Without addressing those two questions, your social media marketing campaign will fail. No one talks about mundane products or mediocre design. Why would they? They talk about the things that represent them as a person, the things they are passionate about. And you can only create that passion by doing things well, just as the Citroen 2CV did – the right product in the right place at the right time.

Beyond the Top-10 Most Valuable Bands

Here’s an interesting article about the value of the world’s top 100 brands. The top 10 is what one would expect it to be, but some of the lesser-valued brands might surprise you.

What is also interesting is just many of the top 100 originated from the US. I count almost 50. Say what you like about their economy, they obviously know how to create brands.

Try to guess the two representatives from Canada before you click here to view the article.

Online couponing – you’ve heard the pros, here are some cons.

You’ve probably heard the hype surrounding Groupon, LivingSocial, DealFind, et al. You might have been told that they will give you oodles of new clients, more revenues, and at a cost much less than through usual marketing or advertising efforts. And while that might all be true, there are a lot of shortcomings you should know about if you are considering this form of promotion.

  1. Couponing of any kind is more than just a mass discount. It is a statement about the value of your product/service. By offering the deep discounts these online coupons typically require, you are telling the market that your product/services are not worth as much as you regularly charge.
  2. Mass couponing reaches a new audience for you, true. But is it the right audience for you? Coupon users are seekers of inexpensive solutions. They are not loyal customers. They are not return purchasers. Why would you create a huge incentive to attract an audience that will not support you in the future? Why not reward your loyal customers, instead, and shore up a solid client base?
  3. “Brand awareness can be built by reaching a large subscriber audience”. We argue that this isn’t necessarily in your best interest. Coupon subscribers will see your company name, sure. But are they people who you want to see your name (see Point 2 above)? And brand awareness is not brand recall. Brand recall means prospective customers will remember you when they have a need for your product/services.  A limited offer coupon will not generate recall among an appropriate target audience. Frequency and repetition will create brand recall, and mass couponing is not altogether designed for that.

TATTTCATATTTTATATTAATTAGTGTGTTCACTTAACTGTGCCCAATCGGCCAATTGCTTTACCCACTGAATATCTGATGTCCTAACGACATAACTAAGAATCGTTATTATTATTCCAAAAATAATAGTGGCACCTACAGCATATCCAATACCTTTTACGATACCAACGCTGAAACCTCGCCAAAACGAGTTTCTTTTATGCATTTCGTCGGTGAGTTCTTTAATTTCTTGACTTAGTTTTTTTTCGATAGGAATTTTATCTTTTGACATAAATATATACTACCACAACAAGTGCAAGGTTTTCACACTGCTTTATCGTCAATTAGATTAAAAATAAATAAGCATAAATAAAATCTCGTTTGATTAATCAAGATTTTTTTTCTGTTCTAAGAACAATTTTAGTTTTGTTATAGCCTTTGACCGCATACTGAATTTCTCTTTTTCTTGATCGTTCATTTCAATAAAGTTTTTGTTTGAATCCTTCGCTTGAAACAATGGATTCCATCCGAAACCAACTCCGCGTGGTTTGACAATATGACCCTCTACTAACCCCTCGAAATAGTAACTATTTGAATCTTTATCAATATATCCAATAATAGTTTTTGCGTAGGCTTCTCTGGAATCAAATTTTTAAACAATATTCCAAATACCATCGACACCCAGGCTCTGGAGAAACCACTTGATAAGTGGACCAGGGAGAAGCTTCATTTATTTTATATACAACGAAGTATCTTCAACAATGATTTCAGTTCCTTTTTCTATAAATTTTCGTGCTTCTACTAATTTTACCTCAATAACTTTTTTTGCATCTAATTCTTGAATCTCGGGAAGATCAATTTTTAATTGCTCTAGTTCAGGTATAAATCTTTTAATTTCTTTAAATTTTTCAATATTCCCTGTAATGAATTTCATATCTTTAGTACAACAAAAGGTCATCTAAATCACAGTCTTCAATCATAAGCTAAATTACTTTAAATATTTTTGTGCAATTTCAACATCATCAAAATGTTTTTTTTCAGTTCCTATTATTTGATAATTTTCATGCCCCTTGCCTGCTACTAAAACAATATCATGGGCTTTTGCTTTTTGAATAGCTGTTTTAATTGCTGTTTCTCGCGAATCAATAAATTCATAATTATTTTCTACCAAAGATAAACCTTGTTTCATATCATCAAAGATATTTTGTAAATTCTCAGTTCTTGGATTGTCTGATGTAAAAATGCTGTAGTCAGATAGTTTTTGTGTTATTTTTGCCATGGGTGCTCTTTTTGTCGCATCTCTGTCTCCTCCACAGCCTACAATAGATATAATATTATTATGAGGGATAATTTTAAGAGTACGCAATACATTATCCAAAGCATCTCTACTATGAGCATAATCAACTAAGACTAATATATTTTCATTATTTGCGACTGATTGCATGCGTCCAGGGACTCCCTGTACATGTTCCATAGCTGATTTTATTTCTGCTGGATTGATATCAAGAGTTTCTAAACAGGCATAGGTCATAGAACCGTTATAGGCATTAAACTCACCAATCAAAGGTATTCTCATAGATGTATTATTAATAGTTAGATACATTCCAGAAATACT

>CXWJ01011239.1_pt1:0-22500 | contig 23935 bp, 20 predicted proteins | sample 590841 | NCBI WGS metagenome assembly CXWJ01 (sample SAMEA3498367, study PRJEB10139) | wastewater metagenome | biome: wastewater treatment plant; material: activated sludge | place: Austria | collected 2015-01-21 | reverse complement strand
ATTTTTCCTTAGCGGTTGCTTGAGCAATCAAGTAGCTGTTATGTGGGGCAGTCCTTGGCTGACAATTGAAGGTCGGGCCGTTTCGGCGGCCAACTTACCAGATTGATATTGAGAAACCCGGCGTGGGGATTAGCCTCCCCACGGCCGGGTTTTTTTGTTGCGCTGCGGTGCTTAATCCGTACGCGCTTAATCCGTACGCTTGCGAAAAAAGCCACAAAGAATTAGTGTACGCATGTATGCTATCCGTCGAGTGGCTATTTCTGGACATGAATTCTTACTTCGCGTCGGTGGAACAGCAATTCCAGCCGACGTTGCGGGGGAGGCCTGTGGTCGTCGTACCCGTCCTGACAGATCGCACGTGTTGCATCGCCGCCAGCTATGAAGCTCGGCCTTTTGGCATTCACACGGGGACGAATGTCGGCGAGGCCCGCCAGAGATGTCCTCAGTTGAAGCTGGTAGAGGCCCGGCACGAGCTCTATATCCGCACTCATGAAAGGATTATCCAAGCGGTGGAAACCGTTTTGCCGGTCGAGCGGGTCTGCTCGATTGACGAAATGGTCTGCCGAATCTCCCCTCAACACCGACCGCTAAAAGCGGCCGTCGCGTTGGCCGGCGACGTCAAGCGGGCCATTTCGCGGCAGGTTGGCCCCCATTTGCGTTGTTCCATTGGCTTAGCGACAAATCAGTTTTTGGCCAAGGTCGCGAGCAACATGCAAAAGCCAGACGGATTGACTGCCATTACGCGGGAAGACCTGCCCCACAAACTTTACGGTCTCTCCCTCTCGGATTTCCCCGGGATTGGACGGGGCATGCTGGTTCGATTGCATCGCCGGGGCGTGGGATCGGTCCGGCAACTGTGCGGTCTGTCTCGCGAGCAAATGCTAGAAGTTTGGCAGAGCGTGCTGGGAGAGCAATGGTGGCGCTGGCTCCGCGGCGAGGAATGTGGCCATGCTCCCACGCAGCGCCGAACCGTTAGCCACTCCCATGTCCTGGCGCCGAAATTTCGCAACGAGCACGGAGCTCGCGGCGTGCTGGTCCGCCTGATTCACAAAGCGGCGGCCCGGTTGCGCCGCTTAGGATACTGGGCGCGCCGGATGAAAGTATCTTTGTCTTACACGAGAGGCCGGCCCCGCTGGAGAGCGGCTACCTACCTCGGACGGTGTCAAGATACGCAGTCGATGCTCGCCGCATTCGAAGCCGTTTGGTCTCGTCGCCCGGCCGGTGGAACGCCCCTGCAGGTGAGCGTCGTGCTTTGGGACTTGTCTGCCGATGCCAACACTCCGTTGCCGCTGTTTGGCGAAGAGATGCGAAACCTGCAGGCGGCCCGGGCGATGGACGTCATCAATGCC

4. It’s also true that you could be inundated by new customers. But are you ready to serve a large influx of new clients? Consider the damage to your brand if all you do is create a large group of disgruntled customers. This article details the sorry experiences of some businesses in Australia who were unable to meet the demand created by their online coupons.
  5. Clones of clones of clones of online coupons have appeared out of nowhere. Who do you register with? Are they scrupulous? How do you know? Who does the consumer register with, and why?
  6. You can’t force a square peg into a round hole. You have to ask yourself: Is your business suited to mass online coupons? If the answer is no, don’t try to force it. For example, if your branding is based around superior value, why would you discount it?

Mass couponing might have one big benefit, though. Companies that make money from ephemeral products/services (for example, massage therapists on hourly fees) lose money when they don’t have any clients. An astute business operator will plan bookings to ensure optimal production time and attempt to maximise revenue-generating opportunities. Inevitably, though, gaps will occur, hours will be lost, and revenues will go unrealised.

Any downtimes you might have coming up could be filled by Groupon-style coupons. For example, if a massage therapist knows there is a slow week in July, a mass coupon could be worthwhile. Even at a savage discount, enough revenue should be generated by the promotional offer to cover costs that might otherwise have eaten into profits. By keeping your production assets working, even while generating lower prices, your business will not be losing money.

Before providing a discount, and certainly before you sign up for mass coupon offers, think about the implications. Ask yourself if it’s the right choice for your business. And if in doubt, call us for some advice.